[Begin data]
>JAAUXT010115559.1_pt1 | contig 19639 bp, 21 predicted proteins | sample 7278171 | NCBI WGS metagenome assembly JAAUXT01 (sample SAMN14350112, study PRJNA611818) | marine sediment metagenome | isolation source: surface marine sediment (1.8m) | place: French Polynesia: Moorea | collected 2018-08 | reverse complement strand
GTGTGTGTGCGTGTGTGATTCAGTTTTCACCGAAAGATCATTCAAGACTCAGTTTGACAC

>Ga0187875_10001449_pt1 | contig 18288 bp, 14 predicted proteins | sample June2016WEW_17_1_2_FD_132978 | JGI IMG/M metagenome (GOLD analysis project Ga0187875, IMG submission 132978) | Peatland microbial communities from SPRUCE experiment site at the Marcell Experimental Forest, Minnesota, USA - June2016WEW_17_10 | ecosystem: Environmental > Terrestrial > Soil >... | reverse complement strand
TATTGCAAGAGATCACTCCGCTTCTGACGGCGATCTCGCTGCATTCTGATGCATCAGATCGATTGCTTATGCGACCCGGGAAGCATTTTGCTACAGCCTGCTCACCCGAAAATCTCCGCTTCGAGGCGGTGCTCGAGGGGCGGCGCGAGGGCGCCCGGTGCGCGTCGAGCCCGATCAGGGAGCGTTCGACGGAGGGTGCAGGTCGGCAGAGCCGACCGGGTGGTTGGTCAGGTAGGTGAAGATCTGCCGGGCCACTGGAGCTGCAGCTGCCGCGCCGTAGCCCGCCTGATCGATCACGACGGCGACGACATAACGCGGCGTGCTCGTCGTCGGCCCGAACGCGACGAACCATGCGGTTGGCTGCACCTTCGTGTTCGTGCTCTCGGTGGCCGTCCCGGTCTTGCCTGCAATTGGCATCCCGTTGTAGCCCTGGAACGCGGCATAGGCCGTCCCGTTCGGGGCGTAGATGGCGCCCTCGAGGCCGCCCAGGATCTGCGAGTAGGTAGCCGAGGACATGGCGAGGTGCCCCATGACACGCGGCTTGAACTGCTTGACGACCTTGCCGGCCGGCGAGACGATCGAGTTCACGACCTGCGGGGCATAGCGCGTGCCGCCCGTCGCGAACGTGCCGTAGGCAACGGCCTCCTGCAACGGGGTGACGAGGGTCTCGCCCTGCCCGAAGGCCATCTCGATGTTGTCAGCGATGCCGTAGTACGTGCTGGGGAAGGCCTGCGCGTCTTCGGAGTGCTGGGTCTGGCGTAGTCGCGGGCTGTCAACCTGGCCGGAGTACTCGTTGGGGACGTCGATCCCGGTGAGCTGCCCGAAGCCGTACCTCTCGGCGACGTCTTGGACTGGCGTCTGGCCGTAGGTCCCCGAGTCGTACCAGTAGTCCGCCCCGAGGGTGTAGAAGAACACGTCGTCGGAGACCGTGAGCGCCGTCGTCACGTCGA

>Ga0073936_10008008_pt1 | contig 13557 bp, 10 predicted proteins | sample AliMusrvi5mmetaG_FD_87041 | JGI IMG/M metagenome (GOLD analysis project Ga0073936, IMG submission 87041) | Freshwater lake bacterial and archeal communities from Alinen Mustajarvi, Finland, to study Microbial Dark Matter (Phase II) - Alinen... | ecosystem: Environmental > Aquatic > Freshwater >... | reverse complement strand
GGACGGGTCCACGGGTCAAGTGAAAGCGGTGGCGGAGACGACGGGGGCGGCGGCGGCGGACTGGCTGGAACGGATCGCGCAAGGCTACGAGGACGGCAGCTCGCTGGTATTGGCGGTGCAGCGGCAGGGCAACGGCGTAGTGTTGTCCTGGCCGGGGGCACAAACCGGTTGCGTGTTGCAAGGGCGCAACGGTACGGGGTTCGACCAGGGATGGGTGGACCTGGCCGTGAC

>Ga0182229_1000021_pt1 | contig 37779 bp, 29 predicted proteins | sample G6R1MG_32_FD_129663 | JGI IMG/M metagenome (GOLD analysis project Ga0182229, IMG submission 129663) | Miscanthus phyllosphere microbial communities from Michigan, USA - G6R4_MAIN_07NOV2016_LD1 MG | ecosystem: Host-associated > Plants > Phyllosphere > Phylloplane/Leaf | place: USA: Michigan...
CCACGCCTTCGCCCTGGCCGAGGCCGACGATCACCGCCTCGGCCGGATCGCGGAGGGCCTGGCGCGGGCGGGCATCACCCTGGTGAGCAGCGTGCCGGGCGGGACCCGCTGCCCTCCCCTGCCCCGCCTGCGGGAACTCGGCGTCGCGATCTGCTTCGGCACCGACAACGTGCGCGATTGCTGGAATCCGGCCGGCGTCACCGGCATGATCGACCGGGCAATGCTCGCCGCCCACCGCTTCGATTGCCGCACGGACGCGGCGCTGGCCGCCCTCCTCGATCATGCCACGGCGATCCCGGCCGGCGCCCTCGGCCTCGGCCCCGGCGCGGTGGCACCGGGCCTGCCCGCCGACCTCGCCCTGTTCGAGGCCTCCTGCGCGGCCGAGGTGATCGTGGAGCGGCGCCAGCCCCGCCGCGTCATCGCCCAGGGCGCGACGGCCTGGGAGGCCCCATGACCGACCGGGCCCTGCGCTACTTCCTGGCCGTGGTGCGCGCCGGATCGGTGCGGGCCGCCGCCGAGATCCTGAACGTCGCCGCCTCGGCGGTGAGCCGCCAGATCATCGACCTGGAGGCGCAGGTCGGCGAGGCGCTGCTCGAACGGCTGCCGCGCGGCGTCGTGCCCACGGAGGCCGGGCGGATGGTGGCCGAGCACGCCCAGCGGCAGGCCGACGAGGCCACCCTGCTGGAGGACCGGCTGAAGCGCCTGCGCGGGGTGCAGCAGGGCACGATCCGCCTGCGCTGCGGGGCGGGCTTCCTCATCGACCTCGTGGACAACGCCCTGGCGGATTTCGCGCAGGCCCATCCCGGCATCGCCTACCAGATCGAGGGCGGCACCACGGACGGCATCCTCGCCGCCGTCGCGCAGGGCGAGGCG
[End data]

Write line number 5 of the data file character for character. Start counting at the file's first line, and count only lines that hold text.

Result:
>Ga0073936_10008008_pt1 | contig 13557 bp, 10 predicted proteins | sample AliMusrvi5mmetaG_FD_87041 | JGI IMG/M metagenome (GOLD analysis project Ga0073936, IMG submission 87041) | Freshwater lake bacterial and archeal communities from Alinen Mustajarvi, Finland, to study Microbial Dark Matter (Phase II) - Alinen... | ecosystem: Environmental > Aquatic > Freshwater >... | reverse complement strand